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Columbia County Health System (CCHS) board report for May

Finances, assisted living facility, dental care facility discussed


DAYTON—CEO Shane McGuire told the Hospital District Board of Commissioners he is now cautiously optimistic about Columbia County Health System finances.

“2020 won’t put us out of business and we are ready for fall,” he told them, at their regular board meeting in May.

The CARES Act set aside one billion in aid from the U.S. Dept. of Health and Human Services for hospitals and health systems to weather the COVID-19 challenge, and the CCHS has been allocated around 4.4 million dollars, he said.

McGuire said an initial award in the amount of $654,993 offsets the $600,000 deficit from April’s low volumes of revenue-generating services provided in the hospital and in the clinics.

There were various targeted funds from the distributions, which included money for the skilled nursing bed program, but the bulk of the money was to provide general help getting through the crisis, he said.

McGuire said at its worst the health system was losing $130,000 per week because of the reduced services.

He is asking the finance team to look into various financial scenarios to prepare for an anticipated surge of COVID-19, in the fall.

Further discussion needed for the board to move forward with building an assisted living facility

For the past three and one-half years the CCHS administrators have been looking into providing an assisted living facility in Dayton.

CEO Shane McGuire said patients who meet the criteria for skilled level of care are routinely turned away from admission into the Booker Rest Home causing many to move from their homes into other communities to receive care.

He said a larger number of patients can be cared for, and other types of care settings would be made available to residents with an assisted living facility on site.

McGuire said the Booker Rest Home runs a large operational deficit because the State does not reimburse CCHS for the actual cost of care for Medicaid residents. Only 50 percent of the actual cost of care is covered by the Centers for Medicare and Medicaid (CMS) which has led to an operational loss of $1.6 million, last year, alone. While there is a State fund to cover some of those losses, it is not secure and is not guaranteed from year to year.

It is possible negotiations with CMS for Medicaid care could allow for a better rate of reimbursement McGuire told the commissioners.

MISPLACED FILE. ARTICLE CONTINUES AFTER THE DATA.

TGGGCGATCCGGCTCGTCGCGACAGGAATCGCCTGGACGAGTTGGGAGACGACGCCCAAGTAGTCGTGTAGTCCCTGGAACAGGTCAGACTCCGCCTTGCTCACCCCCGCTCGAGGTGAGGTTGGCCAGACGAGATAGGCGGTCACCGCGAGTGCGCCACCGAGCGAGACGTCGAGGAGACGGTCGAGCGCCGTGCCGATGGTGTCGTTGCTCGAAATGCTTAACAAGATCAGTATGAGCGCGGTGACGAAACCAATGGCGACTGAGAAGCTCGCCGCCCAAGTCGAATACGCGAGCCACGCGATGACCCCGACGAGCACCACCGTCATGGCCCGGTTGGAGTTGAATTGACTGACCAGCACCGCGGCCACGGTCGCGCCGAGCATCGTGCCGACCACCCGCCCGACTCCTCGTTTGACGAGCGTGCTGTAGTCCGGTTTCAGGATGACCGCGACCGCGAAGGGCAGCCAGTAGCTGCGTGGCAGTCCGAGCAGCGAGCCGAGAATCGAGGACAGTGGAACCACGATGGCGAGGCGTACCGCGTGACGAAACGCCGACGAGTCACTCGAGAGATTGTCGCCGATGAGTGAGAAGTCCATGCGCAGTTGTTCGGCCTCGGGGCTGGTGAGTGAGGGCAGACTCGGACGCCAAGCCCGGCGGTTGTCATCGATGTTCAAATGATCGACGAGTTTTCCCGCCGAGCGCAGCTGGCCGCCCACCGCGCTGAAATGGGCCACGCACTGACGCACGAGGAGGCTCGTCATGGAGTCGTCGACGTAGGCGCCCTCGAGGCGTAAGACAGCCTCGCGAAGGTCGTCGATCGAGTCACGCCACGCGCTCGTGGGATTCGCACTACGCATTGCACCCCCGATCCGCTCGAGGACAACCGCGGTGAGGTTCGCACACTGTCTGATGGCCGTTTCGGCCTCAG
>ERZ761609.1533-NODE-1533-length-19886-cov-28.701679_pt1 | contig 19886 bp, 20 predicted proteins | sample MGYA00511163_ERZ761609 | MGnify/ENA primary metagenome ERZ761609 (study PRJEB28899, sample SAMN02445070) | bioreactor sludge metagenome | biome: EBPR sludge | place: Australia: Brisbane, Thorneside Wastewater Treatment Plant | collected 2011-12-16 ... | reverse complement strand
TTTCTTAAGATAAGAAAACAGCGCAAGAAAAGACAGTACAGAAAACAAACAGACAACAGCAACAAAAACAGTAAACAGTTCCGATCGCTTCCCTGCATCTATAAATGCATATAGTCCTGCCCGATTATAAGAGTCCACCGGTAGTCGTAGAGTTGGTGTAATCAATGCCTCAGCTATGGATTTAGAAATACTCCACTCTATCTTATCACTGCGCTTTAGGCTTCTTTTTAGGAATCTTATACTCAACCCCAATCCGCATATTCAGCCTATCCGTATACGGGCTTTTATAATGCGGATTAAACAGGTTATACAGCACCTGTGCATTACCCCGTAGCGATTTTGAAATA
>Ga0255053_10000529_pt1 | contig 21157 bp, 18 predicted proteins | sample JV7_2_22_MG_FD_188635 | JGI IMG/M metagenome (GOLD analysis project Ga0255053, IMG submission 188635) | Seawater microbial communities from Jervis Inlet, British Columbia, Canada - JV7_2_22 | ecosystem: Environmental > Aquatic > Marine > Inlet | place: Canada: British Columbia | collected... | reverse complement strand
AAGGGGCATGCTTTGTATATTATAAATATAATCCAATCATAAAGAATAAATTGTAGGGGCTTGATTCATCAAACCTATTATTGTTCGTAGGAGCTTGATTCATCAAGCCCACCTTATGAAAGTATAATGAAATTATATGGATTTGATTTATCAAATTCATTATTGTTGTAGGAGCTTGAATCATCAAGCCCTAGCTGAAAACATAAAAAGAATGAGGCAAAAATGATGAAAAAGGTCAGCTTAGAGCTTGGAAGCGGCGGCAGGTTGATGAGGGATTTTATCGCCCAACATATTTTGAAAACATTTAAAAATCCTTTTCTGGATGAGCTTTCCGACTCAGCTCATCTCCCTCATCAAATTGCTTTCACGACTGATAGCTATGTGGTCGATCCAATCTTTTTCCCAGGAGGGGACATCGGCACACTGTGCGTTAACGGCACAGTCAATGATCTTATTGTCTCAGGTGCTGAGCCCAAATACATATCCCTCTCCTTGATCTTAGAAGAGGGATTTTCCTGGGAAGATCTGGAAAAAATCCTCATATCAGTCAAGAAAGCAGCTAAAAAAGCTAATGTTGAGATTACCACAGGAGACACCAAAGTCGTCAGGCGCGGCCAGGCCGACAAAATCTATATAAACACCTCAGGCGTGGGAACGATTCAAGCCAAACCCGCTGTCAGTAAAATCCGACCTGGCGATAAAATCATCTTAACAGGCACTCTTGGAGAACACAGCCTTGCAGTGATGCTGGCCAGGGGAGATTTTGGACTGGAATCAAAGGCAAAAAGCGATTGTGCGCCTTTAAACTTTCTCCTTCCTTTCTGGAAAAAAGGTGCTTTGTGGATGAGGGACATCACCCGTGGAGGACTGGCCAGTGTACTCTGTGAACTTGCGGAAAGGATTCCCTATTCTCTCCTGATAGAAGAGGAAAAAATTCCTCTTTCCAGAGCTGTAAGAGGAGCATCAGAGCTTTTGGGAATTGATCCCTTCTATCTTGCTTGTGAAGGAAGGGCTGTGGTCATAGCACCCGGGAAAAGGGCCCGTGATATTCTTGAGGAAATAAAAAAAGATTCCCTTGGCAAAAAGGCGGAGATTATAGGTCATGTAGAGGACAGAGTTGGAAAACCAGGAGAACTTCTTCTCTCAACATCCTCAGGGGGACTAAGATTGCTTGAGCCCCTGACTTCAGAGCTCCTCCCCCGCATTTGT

Limiting Medicaid admissions is not an option in light of the District’s mission and expected service to the community, he said.

McGuire said custodial skilled nursing services would still be provided in one wing of the Booker Rest Home facility, freeing the other wing up for use as needed.

“We would maintain up to 12 beds for this purpose so that no services are lost. This will not impact staffing and there will be no staff reductions. . . There will be no reduction in care services and no residents will be displaced,” he said.

The assisted living project will not be a bond or taxpayer funded project, said McGuire. Rather it is intended to be a builder funded project, with the hospital leasing the cottages and administering them.

Cory Burnett a business consultant with Community Link Consulting provided the commissioners with several financial scenarios.

He said three one level cottages, with eight or ten beds each, would make the most financial sense. They would need to be occupied 93% of the time to be cost sufficient. There will be associated costs in the way of personnel, supplies, building maintenance, dietary services and for administration, he said.

Burnett said given a room rate for self-payers of $250 per day, for a private room, $217 per day for a semi-private room, with a better negotiated rate for Medicaid patients, and figuring in ancillary costs, each cottage stands to turn a $152,000 profit every year.

McGuire reminded the commissioners private payers are currently charged $263 per day at the Booker Rest Home.

Commissioner Bob Hutchens said he wanted to know more about costs before signing off on the plan. The board of commissioners agreed they would need further discussion and CCHS Controller Tom Meyers is expected to provide his professional expertise when they talk again on June 10.

McGuire said Stephanie Carpenter, Katie Roughton, Finance Manager Matt Minor, Michele Page, RN, and Architect John McLean are to be commended for their thoughtful and pragmatic approach to developing this vision into an operational design.

John McLean with Blue Room Architecture has been assisting with the initial draft design.

If built, the cottages would be located on the north side of the hospital. Each of the three cottages would have private or semi-private rooms with wide halls, nurse call buttons, a kitchenette, showers and other communal areas.

They would be designed around the needs of people living in them. They would be for people needing a higher level of care, like those with dementia or Alzheimer’s disease. Additional homes could be built later for people requiring a lower level of care, and with lower costs, McGuire said.

McGuire told the commissioners the first round of bids for the proposed dental facility to treat Medicaid patients at Columbia Family Clinic was disappointing. The architect on the job said it might be better to wait until the COVID-19 shutdown is over, and the crush of projects needing completion gets done, before sending the project out for rebid. McGuire said he is working with an outside contractor to determine a better pricing strategy.


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